In his musical performances and in his prose, that mixture of quirky quips and emotional depth is part of the reason that Wainwright, 74, still has the ability to surprise us.
By Dave Cantor
A near-religious ardency resonates throughout “Song For Soft-Serve,” the closing track of Recipe For A Boiled Egg.
Macie Stewart’s violin and Lia Kohl’s cello gently coax waves of calm, mirroring the feel of Pauline Oliveros’ The Wanderer, or any number of other deep-listening exercises. Vocals layered atop their strings further a chorale concept suited to a season when we’re all longing for a communal, uplifting note. But the decidedly placid music that closes out the pair’s follow-up to 2019’s Pocket Full Of Bees (Astral Editions) contrasts with its playful title, merging tongue-in-check panache and the seriousness of art music.
“Right Before Dinner,” a gnarled swirl of bowed strings perhaps mimicking the churn of a hungry belly, works the same way—pushing avant-expectations on the moment when hunger makes our guts emit croaking and gurgling noises. All of Boiled Egg works that way, in fact: “Scrimble-Scramble” and “Screaming Tea” get new music-y, despite their playful titles; and the long tones of “Rich, Sticky, Sweet” render both performative endurance and the suspended time of inhaling something delicious.
If improvising is the comity of lightning-fast ideas springing from collaborators’ minds, Boiled Egg might be thought of as a confluence of Stewart and Kohl parsing their concurrent work in the jazz, pop and free worlds—in real time. Regardless, it’s more filling than a five-course meal.
By Dave Cantor
Australian pianist Chris Abrahams—a founding member of The Necks—started issuing solo dates prior to recording with the avant-trio he’s most associated with. And while his contemplative touch on Appearance, as well as across a raft of solo dates reaching back to the mid-’80s, is almost immediately recognizable, there’s less twitchy energy at work on the two new tunes here than Necks aficionados might expect.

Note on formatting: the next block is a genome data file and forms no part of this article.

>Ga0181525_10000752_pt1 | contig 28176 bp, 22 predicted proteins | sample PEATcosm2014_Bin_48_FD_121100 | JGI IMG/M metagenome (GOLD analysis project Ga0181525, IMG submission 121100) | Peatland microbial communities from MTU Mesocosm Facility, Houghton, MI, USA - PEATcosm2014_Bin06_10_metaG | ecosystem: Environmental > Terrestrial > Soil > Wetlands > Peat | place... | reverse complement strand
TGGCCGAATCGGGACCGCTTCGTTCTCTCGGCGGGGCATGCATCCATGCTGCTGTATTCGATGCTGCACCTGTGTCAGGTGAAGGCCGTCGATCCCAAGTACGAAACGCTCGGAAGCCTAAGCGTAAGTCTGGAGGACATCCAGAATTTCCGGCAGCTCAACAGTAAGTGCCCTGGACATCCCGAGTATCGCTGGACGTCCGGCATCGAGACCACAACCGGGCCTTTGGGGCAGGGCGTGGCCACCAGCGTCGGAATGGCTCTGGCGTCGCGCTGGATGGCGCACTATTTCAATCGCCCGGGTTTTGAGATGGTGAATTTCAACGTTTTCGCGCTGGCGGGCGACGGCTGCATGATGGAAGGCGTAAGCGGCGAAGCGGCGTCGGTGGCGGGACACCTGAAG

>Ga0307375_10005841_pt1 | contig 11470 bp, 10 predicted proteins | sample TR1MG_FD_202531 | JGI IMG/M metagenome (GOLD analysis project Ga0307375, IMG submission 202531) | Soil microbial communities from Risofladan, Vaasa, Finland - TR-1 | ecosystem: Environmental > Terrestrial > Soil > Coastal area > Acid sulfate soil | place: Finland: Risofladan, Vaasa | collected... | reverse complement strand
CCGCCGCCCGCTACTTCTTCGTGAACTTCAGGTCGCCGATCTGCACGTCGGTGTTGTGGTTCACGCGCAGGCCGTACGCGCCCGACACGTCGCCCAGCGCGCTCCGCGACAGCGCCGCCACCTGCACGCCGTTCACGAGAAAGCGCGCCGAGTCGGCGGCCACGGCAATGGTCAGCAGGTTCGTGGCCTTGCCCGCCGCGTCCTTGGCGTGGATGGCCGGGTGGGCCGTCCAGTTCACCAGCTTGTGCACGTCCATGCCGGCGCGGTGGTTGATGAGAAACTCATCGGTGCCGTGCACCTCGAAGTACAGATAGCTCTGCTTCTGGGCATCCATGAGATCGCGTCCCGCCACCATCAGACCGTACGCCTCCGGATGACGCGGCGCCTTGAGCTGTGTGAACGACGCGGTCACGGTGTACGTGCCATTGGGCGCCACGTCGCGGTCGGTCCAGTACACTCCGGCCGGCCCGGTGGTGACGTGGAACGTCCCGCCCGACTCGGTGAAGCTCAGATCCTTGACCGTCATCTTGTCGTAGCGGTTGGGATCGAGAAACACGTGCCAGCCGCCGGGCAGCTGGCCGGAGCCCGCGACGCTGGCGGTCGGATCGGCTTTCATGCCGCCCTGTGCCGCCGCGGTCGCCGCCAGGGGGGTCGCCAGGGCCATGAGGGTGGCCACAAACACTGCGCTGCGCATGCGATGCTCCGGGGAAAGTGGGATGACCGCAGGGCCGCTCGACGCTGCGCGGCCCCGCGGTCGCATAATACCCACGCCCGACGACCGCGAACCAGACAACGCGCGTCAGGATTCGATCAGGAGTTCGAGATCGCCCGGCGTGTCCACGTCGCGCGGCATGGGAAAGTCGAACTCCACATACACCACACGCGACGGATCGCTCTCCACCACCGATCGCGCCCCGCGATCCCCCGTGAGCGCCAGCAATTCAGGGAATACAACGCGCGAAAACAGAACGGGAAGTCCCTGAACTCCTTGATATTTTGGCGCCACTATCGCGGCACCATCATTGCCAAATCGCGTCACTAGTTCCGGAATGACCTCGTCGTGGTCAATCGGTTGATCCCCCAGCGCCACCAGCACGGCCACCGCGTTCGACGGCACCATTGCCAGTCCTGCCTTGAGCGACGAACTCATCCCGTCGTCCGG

The instrumental, slowly paced offerings—enduringly placid, appealing and contemplative—arrive as untouched clay, waiting for listeners to etch their impressions on the surface. But there’s form here, to be sure: “As A Vehicle, The Dream” gently floats its melody up and lets it wash away. Abrahams retains the easily accessible sound at the keyboard here that’s helped The Necks merge shimmering calm with angsty rhythms for decades. Even shorn of company, pianist still manages to burrow deeply into ideas on Appearance, gently churning up shifting embellishments to each extended cut comprising the album.
That Abrahams might be considering an overarching thematic concept is totally possible—perhaps hinted at by the title “Surface Level,” the album’s second track. But the allure of his performance here is that the listener can project their own ideas and predilections across the backdrop of beautifully wrought sound.
By Ed Enright
Canadian singer-songwriter Joni Mitchell’s sophisticated compositions long have served as fuel for jazz artists who find inspiration in the alternate tunings and complex rhythms she has employed since her emergence as a folk-pop visionary in the 1960s. As her art matured in the 1970s, she began working with some of the top jazz players of her time, including Charles Mingus, Jaco Pastorius, Wayne Shorter, Herbie Hancock and Pat Metheny. Her songs have been covered and reinterpreted countless times by musicians representing a wide range of genres—Hancock, Judy Collins, Norah Jones, Tina Turner, Annie Lennox, Tori Amos, Prince and Diana Krall among them.
Now comes a sparkling new recording by Scottish trumpeter Colin Steele that consists entirely of Mitchell repertoire, sparingly arranged for jazz quartet. Steele is reverential in his approach to the Mitchell songbook, his Harmon-muted trumpet evoking the singer’s distinctive, expertly controlled mezzo-soprano voice. The nine songs on Joni were written and recorded by Mitchell in the ’60s and ’70s, before her range began to descend into a smoky alto. With the sensitive support of bandmates Dave Milligan (piano/arranger), Calum Gourlay (bass) and Alyn Cosker (drums), Steele honors the familiar melodic contours and unrushed phrasing of classic songs like “Blue,” “Both Sides Now,” “A Case Of You” and “River.” These new arrangements leave Mitchell’s masterpieces wide open for smooth, soothing flights of jazz improvisation.